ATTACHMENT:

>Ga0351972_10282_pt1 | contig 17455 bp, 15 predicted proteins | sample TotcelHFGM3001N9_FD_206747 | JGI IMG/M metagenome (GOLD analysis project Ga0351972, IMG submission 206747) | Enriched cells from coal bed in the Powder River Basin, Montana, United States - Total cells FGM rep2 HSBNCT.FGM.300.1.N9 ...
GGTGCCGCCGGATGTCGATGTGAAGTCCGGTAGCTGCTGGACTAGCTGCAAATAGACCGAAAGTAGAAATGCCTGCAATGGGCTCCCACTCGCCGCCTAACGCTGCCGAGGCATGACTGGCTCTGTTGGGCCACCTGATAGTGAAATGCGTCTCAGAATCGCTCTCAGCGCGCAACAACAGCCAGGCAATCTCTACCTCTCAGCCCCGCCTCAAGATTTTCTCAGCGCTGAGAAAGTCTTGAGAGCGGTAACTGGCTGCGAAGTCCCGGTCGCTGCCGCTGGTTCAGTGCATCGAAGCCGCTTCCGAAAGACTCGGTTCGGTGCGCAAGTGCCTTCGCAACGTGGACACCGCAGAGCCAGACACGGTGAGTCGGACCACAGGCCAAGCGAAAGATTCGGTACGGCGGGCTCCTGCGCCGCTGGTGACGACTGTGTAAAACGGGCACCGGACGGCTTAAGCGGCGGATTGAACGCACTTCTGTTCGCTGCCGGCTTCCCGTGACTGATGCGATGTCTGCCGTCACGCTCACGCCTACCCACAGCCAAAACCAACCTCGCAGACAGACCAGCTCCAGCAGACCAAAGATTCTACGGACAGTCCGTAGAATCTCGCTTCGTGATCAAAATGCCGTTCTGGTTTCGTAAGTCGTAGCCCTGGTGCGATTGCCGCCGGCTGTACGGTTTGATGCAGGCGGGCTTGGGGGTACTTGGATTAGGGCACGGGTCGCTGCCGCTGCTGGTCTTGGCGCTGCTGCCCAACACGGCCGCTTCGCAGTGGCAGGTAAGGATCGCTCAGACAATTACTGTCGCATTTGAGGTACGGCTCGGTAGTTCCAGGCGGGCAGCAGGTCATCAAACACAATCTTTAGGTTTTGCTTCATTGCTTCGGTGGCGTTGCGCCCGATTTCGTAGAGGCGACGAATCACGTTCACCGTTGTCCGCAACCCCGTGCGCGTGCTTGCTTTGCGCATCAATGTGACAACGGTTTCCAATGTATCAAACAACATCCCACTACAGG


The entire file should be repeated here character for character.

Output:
>Ga0351972_10282_pt1 | contig 17455 bp, 15 predicted proteins | sample TotcelHFGM3001N9_FD_206747 | JGI IMG/M metagenome (GOLD analysis project Ga0351972, IMG submission 206747) | Enriched cells from coal bed in the Powder River Basin, Montana, United States - Total cells FGM rep2 HSBNCT.FGM.300.1.N9 ...
GGTGCCGCCGGATGTCGATGTGAAGTCCGGTAGCTGCTGGACTAGCTGCAAATAGACCGAAAGTAGAAATGCCTGCAATGGGCTCCCACTCGCCGCCTAACGCTGCCGAGGCATGACTGGCTCTGTTGGGCCACCTGATAGTGAAATGCGTCTCAGAATCGCTCTCAGCGCGCAACAACAGCCAGGCAATCTCTACCTCTCAGCCCCGCCTCAAGATTTTCTCAGCGCTGAGAAAGTCTTGAGAGCGGTAACTGGCTGCGAAGTCCCGGTCGCTGCCGCTGGTTCAGTGCATCGAAGCCGCTTCCGAAAGACTCGGTTCGGTGCGCAAGTGCCTTCGCAACGTGGACACCGCAGAGCCAGACACGGTGAGTCGGACCACAGGCCAAGCGAAAGATTCGGTACGGCGGGCTCCTGCGCCGCTGGTGACGACTGTGTAAAACGGGCACCGGACGGCTTAAGCGGCGGATTGAACGCACTTCTGTTCGCTGCCGGCTTCCCGTGACTGATGCGATGTCTGCCGTCACGCTCACGCCTACCCACAGCCAAAACCAACCTCGCAGACAGACCAGCTCCAGCAGACCAAAGATTCTACGGACAGTCCGTAGAATCTCGCTTCGTGATCAAAATGCCGTTCTGGTTTCGTAAGTCGTAGCCCTGGTGCGATTGCCGCCGGCTGTACGGTTTGATGCAGGCGGGCTTGGGGGTACTTGGATTAGGGCACGGGTCGCTGCCGCTGCTGGTCTTGGCGCTGCTGCCCAACACGGCCGCTTCGCAGTGGCAGGTAAGGATCGCTCAGACAATTACTGTCGCATTTGAGGTACGGCTCGGTAGTTCCAGGCGGGCAGCAGGTCATCAAACACAATCTTTAGGTTTTGCTTCATTGCTTCGGTGGCGTTGCGCCCGATTTCGTAGAGGCGACGAATCACGTTCACCGTTGTCCGCAACCCCGTGCGCGTGCTTGCTTTGCGCATCAATGTGACAACGGTTTCCAATGTATCAAACAACATCCCACTACAGG